Taiwanese Family with Unique Baby Name Tradition

A couple of months ago, Cindy Chang wrote about her family’s interesting baby name tradition in the LA Times. Her Taiwanese family (now in the U.S.) has been naming all baby boys using the words in a special couplet, “probably part of a larger poem lost during the Cultural Revolution,” for at least 6 generations now.

Here’s the couplet (and the translation):

Hu guang xuan bei dou
Light from the lake reflects the north dipper (big dipper)

Shi dai le yong xi
Generations delight at the golden age

And here are the names in Cindy’s family that correspond to each word:

  1. Hu, “lake”
    Her great-great-grandfather was named Hu-zao, “fertile lake.”
  2. Guang, “light”
    Her great-grandfather was named Guang-xin, “shining prosperity.”
  3. Xuan, “reflects, announces”
    Her grandfather was named Xuan-yao, “announcing brilliance.”
  4. Bei, “north”
    Her father is named Bei-dwo, “northern bell,” and her uncle is named Bei-jiann, “northern key.”
  5. Dou, “dipper,” changed by her grandfather to Tian, “sky, heavens”
    Her brother is named Tian-shu, “heavenly axis,” and her male cousins are named Tian-chuan, “heavenly authority,” and Tian-dong, “heavenly pillar.”
  6. Shi, “world”
    Her nephews are named Christian Shi-jun, “world #1 talented, smart, handsome man,” and Julian Shi-xia, “world knight.”

But, like I said, this tradition only pertains to male names. So what’s Cindy’s Chinese name?

It’s Shin-tzer [pron. sheen-dzuh]. Shin means “heart,” and tzer means “swamp,” literally, though by extension it also means “glossy, radiant, enriching.” She says:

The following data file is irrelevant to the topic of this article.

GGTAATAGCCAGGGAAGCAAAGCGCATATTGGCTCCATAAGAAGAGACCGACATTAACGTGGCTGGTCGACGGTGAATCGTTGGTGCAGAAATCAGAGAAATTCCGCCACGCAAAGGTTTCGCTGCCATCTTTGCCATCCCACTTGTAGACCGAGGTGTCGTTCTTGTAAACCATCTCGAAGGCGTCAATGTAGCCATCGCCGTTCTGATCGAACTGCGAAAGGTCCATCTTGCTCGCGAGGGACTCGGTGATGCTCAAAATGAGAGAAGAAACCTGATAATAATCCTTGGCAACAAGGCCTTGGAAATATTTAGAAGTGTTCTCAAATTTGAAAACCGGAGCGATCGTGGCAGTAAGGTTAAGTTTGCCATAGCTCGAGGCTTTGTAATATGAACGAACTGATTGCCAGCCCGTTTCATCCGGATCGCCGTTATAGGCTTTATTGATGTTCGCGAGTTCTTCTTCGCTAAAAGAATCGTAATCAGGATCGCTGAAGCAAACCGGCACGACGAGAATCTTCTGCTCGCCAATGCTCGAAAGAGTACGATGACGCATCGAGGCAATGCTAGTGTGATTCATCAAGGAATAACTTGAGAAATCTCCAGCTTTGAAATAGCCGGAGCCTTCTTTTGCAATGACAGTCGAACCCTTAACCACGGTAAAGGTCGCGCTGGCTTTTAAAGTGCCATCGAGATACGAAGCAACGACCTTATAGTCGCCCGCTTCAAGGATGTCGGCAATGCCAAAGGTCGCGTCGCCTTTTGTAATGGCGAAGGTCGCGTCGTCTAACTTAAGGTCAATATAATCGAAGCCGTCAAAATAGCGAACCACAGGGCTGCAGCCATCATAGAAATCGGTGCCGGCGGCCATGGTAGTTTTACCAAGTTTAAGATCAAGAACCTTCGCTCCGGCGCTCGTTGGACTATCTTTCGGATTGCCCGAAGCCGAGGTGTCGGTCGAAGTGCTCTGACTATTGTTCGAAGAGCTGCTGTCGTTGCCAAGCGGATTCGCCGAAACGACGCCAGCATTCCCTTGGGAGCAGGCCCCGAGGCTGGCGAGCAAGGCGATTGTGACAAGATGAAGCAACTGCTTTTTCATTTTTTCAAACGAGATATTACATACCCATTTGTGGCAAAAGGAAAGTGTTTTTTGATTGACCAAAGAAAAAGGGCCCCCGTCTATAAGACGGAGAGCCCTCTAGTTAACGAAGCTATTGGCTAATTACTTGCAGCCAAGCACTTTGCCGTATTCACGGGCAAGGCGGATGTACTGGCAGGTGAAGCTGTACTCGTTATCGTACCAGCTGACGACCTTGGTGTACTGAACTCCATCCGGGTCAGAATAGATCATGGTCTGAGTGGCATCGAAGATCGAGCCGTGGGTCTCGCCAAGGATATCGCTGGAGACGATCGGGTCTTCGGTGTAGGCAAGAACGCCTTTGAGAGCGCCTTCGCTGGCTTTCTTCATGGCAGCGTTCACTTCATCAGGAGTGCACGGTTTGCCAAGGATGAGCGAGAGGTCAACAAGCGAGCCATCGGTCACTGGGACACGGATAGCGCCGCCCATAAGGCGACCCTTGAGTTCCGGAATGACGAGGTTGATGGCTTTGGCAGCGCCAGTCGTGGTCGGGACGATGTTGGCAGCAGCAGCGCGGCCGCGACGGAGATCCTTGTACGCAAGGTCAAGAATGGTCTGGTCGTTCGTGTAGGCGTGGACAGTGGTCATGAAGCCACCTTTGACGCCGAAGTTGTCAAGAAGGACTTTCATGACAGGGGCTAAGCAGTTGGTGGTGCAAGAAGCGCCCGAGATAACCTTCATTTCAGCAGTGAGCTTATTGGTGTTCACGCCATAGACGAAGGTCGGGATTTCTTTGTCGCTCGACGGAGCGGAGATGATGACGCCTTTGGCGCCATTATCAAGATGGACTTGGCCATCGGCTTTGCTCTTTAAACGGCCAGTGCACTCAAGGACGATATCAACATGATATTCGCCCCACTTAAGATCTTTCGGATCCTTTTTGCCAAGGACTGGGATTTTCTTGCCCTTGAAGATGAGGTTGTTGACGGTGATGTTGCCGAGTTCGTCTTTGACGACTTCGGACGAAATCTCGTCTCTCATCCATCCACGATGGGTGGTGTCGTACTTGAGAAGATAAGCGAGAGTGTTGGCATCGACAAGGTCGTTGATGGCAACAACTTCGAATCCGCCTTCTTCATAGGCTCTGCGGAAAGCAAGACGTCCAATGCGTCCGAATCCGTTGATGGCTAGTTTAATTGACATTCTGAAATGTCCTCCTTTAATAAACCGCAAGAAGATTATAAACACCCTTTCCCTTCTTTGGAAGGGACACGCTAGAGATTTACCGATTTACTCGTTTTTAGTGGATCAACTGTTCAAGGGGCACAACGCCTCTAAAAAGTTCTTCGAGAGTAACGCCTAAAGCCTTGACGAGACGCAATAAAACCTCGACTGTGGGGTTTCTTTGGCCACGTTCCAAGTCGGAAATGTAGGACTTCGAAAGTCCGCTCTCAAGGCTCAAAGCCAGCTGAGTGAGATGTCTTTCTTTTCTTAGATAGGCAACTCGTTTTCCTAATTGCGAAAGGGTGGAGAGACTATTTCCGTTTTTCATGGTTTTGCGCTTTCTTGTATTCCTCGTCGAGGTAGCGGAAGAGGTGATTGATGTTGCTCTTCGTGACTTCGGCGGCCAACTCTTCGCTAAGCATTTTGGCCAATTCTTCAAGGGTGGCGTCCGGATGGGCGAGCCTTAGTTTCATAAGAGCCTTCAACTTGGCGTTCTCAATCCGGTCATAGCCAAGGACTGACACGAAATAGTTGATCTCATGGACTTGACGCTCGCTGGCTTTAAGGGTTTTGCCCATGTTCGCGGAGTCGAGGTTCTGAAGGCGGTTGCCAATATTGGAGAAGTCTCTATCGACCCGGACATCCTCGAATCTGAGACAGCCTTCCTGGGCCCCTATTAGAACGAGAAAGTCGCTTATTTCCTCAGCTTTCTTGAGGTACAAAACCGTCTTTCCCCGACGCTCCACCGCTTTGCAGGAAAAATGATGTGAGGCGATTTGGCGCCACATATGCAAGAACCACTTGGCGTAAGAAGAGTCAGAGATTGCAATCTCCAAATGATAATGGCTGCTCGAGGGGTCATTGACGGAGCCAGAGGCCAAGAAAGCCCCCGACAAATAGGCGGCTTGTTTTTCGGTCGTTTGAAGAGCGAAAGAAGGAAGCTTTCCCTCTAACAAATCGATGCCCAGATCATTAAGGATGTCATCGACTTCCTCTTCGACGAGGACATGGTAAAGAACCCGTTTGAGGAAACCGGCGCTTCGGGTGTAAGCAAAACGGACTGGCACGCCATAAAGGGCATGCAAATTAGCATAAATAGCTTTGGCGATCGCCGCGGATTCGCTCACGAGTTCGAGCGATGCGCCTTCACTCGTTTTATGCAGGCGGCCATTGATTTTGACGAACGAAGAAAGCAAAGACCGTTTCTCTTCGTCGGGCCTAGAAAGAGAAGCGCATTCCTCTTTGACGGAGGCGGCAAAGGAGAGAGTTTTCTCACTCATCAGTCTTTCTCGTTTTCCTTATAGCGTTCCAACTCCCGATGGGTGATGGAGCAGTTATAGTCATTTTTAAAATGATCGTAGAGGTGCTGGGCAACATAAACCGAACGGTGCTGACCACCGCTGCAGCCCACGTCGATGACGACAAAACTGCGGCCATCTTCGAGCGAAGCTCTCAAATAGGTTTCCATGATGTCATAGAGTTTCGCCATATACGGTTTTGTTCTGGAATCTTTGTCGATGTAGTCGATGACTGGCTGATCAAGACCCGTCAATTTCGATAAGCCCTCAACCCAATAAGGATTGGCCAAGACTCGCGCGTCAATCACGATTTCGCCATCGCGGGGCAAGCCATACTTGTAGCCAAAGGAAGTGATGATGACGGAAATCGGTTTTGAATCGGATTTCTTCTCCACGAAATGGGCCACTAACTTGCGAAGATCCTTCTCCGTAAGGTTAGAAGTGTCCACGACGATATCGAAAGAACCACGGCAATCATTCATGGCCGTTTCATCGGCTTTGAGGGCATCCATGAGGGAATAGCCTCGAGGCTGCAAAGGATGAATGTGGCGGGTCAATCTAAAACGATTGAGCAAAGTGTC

My name isn’t full of flowers, fragrance or delicacy like most Chinese girls’ names. My grandfather wanted me to have strength of character, not mere physical beauty.

Source: Chinese names blend traditions, drama (via Nancy Friedman – thanks!)

2 Responses to Taiwanese Family with Unique Baby Name Tradition

  1. I don’t know details, but my Malaysian Chinese friend told me that her extended family also has a poem which they use for “generation names.” I gathered that this is a common Chinese practice. Her generation name is “Siew” (pronounced syoo), so she and her female cousins all have Siew as part of their names. In mainland China I expect this tradition is dying out as so many younger people don’t have siblings or cousins.

  2. Interesting! I had no idea generation poems were such a common thing.

    Here’s Wikipedia’s page on Chinese Generation names & poems.

    Thanks Diane!

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